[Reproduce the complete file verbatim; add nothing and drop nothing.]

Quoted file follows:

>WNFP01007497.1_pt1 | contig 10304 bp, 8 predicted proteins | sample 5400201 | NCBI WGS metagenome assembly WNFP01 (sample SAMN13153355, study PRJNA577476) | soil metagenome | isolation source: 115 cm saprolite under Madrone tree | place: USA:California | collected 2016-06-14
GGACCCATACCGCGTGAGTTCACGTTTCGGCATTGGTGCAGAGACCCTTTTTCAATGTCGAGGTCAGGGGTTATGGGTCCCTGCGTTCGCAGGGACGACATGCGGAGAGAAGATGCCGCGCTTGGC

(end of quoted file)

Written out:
>WNFP01007497.1_pt1 | contig 10304 bp, 8 predicted proteins | sample 5400201 | NCBI WGS metagenome assembly WNFP01 (sample SAMN13153355, study PRJNA577476) | soil metagenome | isolation source: 115 cm saprolite under Madrone tree | place: USA:California | collected 2016-06-14
GGACCCATACCGCGTGAGTTCACGTTTCGGCATTGGTGCAGAGACCCTTTTTCAATGTCGAGGTCAGGGGTTATGGGTCCCTGCGTTCGCAGGGACGACATGCGGAGAGAAGATGCCGCGCTTGGC